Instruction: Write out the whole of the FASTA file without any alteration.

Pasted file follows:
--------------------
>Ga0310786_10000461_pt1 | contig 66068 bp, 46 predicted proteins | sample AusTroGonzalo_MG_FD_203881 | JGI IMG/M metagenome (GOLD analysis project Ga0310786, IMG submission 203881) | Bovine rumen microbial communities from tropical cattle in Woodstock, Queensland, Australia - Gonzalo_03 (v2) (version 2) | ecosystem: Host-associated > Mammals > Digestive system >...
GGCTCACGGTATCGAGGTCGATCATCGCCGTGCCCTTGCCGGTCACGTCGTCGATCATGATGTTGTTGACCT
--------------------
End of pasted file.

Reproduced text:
>Ga0310786_10000461_pt1 | contig 66068 bp, 46 predicted proteins | sample AusTroGonzalo_MG_FD_203881 | JGI IMG/M metagenome (GOLD analysis project Ga0310786, IMG submission 203881) | Bovine rumen microbial communities from tropical cattle in Woodstock, Queensland, Australia - Gonzalo_03 (v2) (version 2) | ecosystem: Host-associated > Mammals > Digestive system >...
GGCTCACGGTATCGAGGTCGATCATCGCCGTGCCCTTGCCGGTCACGTCGTCGATCATGATGTTGTTGACCT